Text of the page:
9 mins | 08 Mar, 2023

How brands increase product sales through storytelling

Smart brands tell stories. It’s the way marketing has been done for decades. The smartest know that creating an emotional connection to a product or service increases people's desire to obtain it. So, they work hard to hijack our emotions to reel us into wanting their product over their competitors. They do that by first understanding their customer base and then creating stories that speak to them on a deep-rooted emotional level.

The art of storytelling is nothing new for marketers. What is interesting though, is how this concept has started creeping into user experience design over the last few years, to the point where now it's a core focal point of content design. Brands are employing content designers to craft narratives around their product proposition in ways that rarely happened before. There are certain types of stories that work well (which we can see in the case studies below). Those tend to be around topics that are considered positive for the environment or working practices but can also resonate through strong brand values that uphold a particular purpose or mission.

We can see in the data, that storytelling absolutely has a positive effect on conversion. If you’re a brand that has a story to tell, read on to see how you can use this art to boost your own sales.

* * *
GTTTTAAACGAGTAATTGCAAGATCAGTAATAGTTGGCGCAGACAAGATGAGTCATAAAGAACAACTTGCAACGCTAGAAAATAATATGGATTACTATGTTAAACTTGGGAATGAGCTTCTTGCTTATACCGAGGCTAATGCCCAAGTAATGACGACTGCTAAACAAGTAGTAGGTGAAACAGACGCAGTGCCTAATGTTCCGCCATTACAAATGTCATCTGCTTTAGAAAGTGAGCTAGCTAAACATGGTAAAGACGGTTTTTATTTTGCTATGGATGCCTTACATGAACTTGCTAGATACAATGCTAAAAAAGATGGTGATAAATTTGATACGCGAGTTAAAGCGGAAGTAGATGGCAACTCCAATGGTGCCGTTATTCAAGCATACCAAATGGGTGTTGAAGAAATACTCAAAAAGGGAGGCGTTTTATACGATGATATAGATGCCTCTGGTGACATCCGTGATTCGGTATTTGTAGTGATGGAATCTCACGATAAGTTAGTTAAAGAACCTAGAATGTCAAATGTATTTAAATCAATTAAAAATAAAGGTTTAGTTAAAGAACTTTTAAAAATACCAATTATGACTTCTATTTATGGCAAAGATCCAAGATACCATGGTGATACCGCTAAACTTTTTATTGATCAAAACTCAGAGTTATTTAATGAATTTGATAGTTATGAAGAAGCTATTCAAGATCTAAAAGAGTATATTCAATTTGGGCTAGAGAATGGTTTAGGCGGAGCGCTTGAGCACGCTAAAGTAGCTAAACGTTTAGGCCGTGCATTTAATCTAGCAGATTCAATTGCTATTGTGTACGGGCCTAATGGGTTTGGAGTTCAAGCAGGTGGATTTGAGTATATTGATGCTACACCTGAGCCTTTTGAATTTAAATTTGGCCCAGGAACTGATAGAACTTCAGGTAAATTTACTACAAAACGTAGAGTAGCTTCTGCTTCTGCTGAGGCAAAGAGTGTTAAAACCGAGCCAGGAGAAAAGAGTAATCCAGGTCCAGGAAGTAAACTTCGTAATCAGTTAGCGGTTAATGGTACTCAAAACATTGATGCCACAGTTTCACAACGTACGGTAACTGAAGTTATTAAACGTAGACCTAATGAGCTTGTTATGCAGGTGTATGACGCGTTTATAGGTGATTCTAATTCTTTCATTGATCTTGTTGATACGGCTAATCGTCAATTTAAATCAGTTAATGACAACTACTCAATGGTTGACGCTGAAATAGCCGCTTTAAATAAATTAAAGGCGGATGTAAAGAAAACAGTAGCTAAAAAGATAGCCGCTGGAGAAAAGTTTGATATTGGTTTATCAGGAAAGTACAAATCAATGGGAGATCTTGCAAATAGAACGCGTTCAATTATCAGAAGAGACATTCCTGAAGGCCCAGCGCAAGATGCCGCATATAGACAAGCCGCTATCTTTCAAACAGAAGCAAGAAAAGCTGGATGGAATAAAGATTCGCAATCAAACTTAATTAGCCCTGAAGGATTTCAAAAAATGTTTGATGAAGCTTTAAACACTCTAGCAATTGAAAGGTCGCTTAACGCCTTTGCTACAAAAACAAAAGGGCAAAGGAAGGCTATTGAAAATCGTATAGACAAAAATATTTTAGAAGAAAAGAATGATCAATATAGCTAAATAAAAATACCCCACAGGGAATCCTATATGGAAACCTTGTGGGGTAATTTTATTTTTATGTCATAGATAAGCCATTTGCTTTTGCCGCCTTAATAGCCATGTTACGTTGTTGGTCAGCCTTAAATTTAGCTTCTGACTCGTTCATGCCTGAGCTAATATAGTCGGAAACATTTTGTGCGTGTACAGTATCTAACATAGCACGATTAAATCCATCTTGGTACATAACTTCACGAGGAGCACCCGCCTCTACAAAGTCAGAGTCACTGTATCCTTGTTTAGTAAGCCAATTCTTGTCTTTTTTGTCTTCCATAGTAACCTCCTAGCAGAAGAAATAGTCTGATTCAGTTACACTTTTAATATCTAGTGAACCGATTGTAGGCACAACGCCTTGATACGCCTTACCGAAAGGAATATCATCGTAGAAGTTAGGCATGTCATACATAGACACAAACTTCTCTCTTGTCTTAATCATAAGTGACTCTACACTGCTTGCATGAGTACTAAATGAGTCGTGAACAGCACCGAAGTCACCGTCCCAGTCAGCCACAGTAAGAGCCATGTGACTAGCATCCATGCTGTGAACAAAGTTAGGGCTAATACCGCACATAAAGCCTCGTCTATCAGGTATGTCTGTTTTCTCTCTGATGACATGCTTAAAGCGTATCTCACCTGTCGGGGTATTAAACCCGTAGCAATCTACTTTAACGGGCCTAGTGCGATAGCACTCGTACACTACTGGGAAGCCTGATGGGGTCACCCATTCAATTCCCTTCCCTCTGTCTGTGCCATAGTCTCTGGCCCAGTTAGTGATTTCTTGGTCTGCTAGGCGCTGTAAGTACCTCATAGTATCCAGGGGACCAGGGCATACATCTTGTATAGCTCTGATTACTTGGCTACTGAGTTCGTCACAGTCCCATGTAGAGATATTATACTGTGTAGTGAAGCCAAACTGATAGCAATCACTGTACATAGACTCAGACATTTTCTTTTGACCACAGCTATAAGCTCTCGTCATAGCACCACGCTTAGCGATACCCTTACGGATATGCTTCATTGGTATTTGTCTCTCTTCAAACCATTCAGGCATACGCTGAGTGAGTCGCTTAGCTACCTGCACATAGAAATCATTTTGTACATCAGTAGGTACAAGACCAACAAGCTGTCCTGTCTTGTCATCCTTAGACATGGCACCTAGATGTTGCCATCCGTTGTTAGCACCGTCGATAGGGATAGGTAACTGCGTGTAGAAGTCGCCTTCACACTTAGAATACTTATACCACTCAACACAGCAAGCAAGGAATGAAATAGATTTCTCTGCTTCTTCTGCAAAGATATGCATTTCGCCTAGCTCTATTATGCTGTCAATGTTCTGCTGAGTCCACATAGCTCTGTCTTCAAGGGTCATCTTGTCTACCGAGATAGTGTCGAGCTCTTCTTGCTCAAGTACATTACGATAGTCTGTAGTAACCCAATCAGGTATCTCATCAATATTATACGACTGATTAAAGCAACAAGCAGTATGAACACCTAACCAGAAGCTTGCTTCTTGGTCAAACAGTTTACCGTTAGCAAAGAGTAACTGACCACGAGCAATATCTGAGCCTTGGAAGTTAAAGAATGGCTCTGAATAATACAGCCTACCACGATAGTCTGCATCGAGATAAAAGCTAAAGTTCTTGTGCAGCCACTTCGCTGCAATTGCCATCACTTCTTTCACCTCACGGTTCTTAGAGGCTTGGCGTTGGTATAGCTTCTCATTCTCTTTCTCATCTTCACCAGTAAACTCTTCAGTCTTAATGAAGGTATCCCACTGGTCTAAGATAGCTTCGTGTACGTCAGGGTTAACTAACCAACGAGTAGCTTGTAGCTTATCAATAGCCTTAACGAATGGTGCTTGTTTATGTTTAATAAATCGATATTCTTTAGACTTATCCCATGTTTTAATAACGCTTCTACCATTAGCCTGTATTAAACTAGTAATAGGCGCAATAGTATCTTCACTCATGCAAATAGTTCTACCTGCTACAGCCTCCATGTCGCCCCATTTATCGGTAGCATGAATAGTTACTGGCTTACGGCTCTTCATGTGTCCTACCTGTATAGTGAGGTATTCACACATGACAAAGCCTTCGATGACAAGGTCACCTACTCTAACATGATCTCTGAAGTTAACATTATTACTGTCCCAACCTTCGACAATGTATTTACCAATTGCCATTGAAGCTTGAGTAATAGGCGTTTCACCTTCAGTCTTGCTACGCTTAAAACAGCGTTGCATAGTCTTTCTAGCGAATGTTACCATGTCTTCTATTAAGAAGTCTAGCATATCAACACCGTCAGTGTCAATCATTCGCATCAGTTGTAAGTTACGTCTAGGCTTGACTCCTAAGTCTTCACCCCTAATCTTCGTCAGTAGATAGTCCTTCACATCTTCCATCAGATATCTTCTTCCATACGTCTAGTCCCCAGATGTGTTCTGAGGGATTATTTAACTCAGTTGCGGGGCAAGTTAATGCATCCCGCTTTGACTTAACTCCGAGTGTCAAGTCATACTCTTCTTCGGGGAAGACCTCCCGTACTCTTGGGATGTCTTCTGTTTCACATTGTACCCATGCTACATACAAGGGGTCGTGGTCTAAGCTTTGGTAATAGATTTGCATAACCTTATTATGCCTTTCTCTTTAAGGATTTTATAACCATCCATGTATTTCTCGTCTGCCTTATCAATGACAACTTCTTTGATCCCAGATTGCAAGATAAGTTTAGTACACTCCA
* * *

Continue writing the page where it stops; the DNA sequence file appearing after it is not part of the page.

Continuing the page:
What the data show us

Before diving into some examples of how storytelling in marketing has been applied. Let's look at some data.

Stories boost conversion rates by up to 30%

A case study supported by Search Engine Watch showed that storytelling boosted conversions by up to 30% when used to answer customer questions. There was a greater focus placed on B2C than B2B marketing in this study. However, this still led 62% of B2B marketers to rate storytelling as an effective marketing tactic.

Stories told by people

According to a report released by Nielson (a global leader in audience measurement and data analytics), the person we listen to matters. 70% of people will trust a recommendation from someone they don’t know. Whereas 92% will trust recommendations from those they know personally.

What extent we trust different forms of advertising

The Nielson study surveyed more than 28,000 people from 56 different countries.

The brain can identify images after as little as 13 milliseconds

Humans are visual creatures and can identify and interpret images incredibly fast. It takes just 13 milliseconds for our brain to catalogue a visual cue (much faster than we do with auditory cues). Between 65 and 80% of us report being able to learn better visually. In addition, our ability to recall images is impressive when tested, with up to a 90% accuracy on 2,000 images over several days.

Stories create pictures

If a story is not shown visually, our brain is quick to create its own imagery, especially when the subject matter has an emotive quality. This helps us to retain stories in our memory far longer than pure facts.

Stories are 22 times more memorable than plain facts